Exclusive: Dallas-based Brazos Private Equity to wind down

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Brazos Private Equity Partners, a Dallas buyout shop, will not be raising a new fund and will manage out the existing portfolio and wind down, according to Michael Salim, partner and general counsel.

A limited partner told me the team was “splitting” and raising separate funds. Salim wouldn’t go into detail but said some partners are in talks to start up their own ventures, or join new firms. At least one partner will launch a new, separate fund this year, but will split time between Brazos Private Equity and the new venture, he said.

That said, Salim said right now the priority is finishing the deployment of Fund III, the investment period of which ends in July.

A vintage 2008 pool of $715 million, Fund III has about 20 percent of its capital left to deploy, Salim said. Brazos Private Equity will focus on making platform and add-on investments with the remaining capital, he said.

The firm doesn’t plan on seeking any fund or investment period extensions, Salim said. He said management fees won’t change, and will be necessary to pay the team to deploy Fund III and manage out existing investments.

“Brazos has a long runway ahead of it. We have a portfolio to mine and harvest value. We’ll be together operating Brazos to the conclusion of portfolio company investment horizon(s),” he said. “In time, partners may choose to extend their careers in different directions.”

It is not clear why Brazos Private Equity has decided to wind down. The partners—Randall Fojtasek, Jeff Fronterhouse, Patrick McGee and Salim—still have an amicable relationship, Salim said. The team page of the Brazos Private Equity website lists 15 people altogether.

“It’s natural as you get to the end of a deployment period, the partners ask themselves, ‘Are we up for a new fundraising together?’ People are in different places in terms of their families, their business careers, and they want different things,” Salim said.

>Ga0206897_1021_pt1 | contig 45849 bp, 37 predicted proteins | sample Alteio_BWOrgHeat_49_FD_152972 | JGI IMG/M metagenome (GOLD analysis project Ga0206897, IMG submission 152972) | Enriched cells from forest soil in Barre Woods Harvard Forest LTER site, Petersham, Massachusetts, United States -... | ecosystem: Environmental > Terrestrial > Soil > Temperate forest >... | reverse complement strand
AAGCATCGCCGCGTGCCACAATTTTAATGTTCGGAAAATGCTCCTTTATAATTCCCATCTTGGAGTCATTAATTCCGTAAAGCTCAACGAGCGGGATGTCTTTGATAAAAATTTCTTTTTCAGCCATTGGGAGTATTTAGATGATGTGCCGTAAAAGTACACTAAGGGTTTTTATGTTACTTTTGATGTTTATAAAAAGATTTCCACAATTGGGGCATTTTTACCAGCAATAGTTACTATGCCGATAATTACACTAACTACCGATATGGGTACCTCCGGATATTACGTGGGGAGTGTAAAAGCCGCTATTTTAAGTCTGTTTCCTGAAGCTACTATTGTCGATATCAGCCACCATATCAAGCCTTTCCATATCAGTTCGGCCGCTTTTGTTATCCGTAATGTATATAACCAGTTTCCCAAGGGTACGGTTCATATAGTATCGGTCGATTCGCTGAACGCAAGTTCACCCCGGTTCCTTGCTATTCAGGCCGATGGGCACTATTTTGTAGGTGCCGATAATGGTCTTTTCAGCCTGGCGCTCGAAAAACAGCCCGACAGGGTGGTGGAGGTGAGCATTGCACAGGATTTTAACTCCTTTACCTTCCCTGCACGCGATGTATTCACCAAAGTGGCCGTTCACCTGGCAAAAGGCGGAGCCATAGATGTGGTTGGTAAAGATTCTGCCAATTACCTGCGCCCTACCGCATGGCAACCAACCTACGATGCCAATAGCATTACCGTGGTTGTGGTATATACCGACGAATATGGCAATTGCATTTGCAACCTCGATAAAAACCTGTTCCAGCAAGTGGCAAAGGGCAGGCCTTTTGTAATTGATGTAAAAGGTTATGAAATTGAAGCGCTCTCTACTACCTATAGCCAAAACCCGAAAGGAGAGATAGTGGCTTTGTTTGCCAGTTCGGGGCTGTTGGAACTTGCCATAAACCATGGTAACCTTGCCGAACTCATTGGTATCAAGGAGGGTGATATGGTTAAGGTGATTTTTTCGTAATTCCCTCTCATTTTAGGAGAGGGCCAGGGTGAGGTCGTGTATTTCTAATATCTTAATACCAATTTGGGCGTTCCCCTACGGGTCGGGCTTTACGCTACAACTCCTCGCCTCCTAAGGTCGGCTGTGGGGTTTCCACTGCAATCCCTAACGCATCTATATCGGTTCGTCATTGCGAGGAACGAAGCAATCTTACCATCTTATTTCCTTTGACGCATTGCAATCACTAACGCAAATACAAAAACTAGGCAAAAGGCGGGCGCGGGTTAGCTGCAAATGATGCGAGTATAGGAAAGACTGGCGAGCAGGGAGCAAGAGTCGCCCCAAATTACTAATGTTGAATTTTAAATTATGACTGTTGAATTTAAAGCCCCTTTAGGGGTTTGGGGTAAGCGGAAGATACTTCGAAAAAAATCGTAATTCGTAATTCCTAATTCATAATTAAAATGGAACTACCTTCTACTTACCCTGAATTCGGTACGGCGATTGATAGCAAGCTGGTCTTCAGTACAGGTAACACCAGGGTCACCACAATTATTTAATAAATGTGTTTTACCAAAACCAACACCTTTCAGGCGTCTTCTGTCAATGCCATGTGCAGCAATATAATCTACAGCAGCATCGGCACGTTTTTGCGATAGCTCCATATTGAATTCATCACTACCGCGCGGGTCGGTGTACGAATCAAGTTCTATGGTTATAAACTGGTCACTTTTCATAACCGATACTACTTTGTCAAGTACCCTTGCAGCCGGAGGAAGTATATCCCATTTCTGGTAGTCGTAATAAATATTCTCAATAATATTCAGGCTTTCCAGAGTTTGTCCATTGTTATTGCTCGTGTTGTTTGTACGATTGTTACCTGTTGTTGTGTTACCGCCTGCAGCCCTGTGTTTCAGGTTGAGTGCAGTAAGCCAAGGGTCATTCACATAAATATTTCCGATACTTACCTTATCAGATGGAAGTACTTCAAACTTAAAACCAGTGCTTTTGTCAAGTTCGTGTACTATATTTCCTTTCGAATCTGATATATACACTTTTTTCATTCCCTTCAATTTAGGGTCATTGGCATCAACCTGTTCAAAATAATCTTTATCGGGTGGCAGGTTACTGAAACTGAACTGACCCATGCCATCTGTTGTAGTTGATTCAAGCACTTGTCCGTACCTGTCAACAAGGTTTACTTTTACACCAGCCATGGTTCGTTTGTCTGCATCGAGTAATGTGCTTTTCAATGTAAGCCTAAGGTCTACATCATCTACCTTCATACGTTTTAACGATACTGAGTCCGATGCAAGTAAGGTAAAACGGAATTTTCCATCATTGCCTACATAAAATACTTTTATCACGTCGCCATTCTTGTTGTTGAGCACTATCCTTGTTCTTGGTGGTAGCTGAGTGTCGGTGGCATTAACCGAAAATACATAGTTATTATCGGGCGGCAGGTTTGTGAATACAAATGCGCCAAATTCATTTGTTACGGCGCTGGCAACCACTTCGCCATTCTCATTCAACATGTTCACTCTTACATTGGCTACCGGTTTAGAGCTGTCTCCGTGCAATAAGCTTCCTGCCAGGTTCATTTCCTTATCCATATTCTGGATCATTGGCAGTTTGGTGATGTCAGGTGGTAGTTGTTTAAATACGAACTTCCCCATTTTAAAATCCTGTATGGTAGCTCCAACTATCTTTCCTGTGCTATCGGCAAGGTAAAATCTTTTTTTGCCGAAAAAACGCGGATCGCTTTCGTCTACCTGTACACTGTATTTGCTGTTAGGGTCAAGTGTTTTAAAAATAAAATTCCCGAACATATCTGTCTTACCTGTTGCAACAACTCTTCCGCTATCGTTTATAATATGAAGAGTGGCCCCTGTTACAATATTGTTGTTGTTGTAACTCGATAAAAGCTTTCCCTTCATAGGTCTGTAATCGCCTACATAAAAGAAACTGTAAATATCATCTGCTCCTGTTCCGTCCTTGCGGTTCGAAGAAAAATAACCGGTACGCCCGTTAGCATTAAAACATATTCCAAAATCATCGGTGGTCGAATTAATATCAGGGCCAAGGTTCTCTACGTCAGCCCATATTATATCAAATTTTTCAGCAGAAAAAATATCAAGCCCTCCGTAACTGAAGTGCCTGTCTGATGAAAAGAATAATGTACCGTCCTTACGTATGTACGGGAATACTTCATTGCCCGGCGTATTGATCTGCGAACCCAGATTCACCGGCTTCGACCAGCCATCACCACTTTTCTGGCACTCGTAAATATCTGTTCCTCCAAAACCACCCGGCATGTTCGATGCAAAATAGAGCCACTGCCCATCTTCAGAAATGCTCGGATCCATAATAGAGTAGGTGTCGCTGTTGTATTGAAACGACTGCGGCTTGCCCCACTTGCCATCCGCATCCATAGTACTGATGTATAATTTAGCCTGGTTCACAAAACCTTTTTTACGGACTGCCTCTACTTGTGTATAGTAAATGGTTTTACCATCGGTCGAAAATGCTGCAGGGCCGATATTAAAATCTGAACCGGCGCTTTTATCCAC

“We remain good friends, and we’ve told ourselves that we want our process as we wind up the Brazos deployment cycle to be a model for how people do this,” he said.

The firm has raised three funds since its inception: along with the 2008 Fund III, Fund I is a 2000 vintage vehicle that raised $250 million; Fund II is a $400 million, 2005 vintage vehicle. Salim declined to comment on their performance.

Fund III was generating an 11.6 percent net IRR and a 1.3x investment multiple as of June 30, 2013 for backer California Public Employees’ Retirement System.

The predecessor appears to have been in the red as of a year ago. The total value of New York State Common Retirement Fund’s investment in Fund II was $39.0 million as of March 31, 2013, according to the pension fund. Dividing that by the amount contributed by the New York pension fund—$46.5 million—suggests an investment multiple of around 0.8x. The New York pension fund has done far better in the debut fund, realizing an investment multiple of 1.8x on its $39.4 million investment as of the same date.

The firm has not had a ton of high level turnover. Patrick O’Hara, who was managing director of investor relations, left the firm last year after only two years in the role. O’Hara joined the Credit Suisse Customized Fund Investment Group (now owned by Grosvenor Capital Management). Also, managing director Russell Beard left the firm in 2012 after eight years.

Photo courtesy of Shutterstock.

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